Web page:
Friday, December 29, 2006
Wednesday, December 20, 2006
Melissa Gregg, Cultural Studies’ Affective Voices. Palgrave
Andrew Feenberg, Transforming Technology: A Critical Theory Revised. Oxford
John Lienhard, The Engines of Our Ingenuity: An Engineer Looks at Technology and Culture. Oxford.
John Lienhard, How Invention Begins: Echoes of Old Voices in the Rise of New Machines. Oxford. [includes a section on the invention of the printing press; perhaps a different angle on a story told well be Elizabeth Eisenstein]
Michael Sheringham, Everyday Life: Theories and Practices from Surrealism to the Present. Oxford.
Shaun Moores, Media/Theory: Thinking about Media and Communications. Routledge
Gary Hall & Clare Birchall (Eds) New Cultural Studies: Adventures in Theory. Edinburgh UP [OK, I have a chapter in this one on Rem Koolhaas]
Gerard Goggin, Cell Phone Culture: Mobile Technology in Everyday Life. Routledge.
Richard Lanham, The Economics of Attention: Style and Substance in the Age of Information. Chicago.
Janne Seppanen, The Power of the Gaze: An Introduction to Visual Literacy. Peter Lang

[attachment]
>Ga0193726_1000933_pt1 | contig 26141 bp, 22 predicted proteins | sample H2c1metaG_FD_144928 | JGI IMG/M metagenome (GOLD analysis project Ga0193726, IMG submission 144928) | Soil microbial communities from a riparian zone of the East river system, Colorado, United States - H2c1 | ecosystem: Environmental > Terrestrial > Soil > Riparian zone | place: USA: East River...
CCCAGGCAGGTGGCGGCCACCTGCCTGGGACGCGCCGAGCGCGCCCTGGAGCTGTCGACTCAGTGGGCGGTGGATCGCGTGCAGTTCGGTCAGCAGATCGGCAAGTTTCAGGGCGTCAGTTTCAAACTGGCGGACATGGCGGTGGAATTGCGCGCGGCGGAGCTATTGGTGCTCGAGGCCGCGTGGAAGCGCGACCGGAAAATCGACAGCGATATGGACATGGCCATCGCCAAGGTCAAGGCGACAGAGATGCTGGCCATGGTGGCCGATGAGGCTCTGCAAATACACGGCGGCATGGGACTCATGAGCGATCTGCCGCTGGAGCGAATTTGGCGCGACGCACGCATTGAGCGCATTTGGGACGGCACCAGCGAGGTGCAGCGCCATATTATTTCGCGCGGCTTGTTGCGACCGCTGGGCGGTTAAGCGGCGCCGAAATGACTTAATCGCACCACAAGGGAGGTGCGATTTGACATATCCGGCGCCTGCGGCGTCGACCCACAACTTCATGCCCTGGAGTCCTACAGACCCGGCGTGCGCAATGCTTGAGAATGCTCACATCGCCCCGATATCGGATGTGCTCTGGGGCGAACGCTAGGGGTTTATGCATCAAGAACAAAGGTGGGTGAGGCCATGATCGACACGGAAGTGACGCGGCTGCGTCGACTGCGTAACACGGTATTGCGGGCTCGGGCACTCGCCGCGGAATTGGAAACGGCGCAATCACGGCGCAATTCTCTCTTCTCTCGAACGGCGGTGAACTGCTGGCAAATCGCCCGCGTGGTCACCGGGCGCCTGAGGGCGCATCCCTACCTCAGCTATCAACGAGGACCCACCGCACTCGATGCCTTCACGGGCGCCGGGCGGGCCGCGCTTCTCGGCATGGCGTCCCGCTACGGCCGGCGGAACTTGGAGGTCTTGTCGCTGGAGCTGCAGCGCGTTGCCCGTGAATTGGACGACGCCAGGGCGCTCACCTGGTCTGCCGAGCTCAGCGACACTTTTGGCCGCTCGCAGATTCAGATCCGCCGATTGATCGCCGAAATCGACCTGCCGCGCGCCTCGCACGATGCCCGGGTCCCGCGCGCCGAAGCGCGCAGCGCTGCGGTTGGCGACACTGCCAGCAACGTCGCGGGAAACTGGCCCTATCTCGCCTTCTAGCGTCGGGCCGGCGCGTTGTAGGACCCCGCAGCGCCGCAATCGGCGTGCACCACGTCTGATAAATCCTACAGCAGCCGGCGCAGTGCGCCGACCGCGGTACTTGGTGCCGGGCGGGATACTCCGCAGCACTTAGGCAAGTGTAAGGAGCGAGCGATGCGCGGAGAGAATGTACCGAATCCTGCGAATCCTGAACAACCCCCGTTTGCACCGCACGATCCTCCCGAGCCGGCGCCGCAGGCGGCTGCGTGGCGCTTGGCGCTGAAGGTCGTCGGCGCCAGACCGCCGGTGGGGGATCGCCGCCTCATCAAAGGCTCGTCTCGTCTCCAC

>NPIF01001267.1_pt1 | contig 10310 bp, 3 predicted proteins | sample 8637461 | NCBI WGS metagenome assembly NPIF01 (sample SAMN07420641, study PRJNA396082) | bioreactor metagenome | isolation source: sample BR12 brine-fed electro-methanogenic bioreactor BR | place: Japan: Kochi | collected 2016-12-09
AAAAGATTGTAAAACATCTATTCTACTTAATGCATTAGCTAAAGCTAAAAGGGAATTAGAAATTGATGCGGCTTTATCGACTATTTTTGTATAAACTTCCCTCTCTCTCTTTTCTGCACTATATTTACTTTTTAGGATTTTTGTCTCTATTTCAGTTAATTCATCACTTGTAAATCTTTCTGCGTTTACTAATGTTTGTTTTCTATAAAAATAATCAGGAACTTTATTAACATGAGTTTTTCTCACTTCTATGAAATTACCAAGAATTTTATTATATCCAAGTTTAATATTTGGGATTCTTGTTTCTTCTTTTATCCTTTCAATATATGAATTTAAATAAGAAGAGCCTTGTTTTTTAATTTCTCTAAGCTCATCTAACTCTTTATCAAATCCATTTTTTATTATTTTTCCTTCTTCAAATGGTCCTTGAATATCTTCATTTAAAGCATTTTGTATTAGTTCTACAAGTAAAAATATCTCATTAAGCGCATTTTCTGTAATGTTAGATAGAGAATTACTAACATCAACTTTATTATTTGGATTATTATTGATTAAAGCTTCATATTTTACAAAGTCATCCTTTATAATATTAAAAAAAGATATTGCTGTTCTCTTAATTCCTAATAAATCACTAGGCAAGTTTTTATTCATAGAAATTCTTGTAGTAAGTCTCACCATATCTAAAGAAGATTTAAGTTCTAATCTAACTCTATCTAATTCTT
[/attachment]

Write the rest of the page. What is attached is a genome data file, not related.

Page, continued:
Anandam Kavoori & Noah Arceneaux (Eds) The Cell Phone Reader: Essays in Social Transformation. Peter Lang.
Bruno Latour, Reassembling the Social: An Introduction to Actor-Network Theory. Oxford. [returning the library copy]
*New=I just got them, not necessarily new releases
Wednesday, November 29, 2006
Tuesday, November 28, 2006
|What American accent do you have? |
Your Result: The Midland
"You have a Midland accent" is just another way of saying "you don't have an accent." You probably are from the Midland (Pennsylvania, southern Ohio, southern Indiana, southern Illinois, and Missouri) but then for all we know you could be from Florida or Charleston or one of those big southern cities like Atlanta or Dallas. You have a good voice for TV and radio.
|The Inland North|
|What American accent do you have?|
Take More Quizzes
Got this link from Gil, who evidently sounds "Southern" (coulda fooled me, though).
Tuesday, November 21, 2006
I've had Jimmy Buffet's "Come Monday" stuck in my head for going on 4+ days now, with only occasional breaks for other similarly audio-sticky songs. What was an amusement is rapidly becoming much less so. But I figured if I can infect others with the Buffet audio meme, then perhaps it will go away and leave me in peace. So enjoy.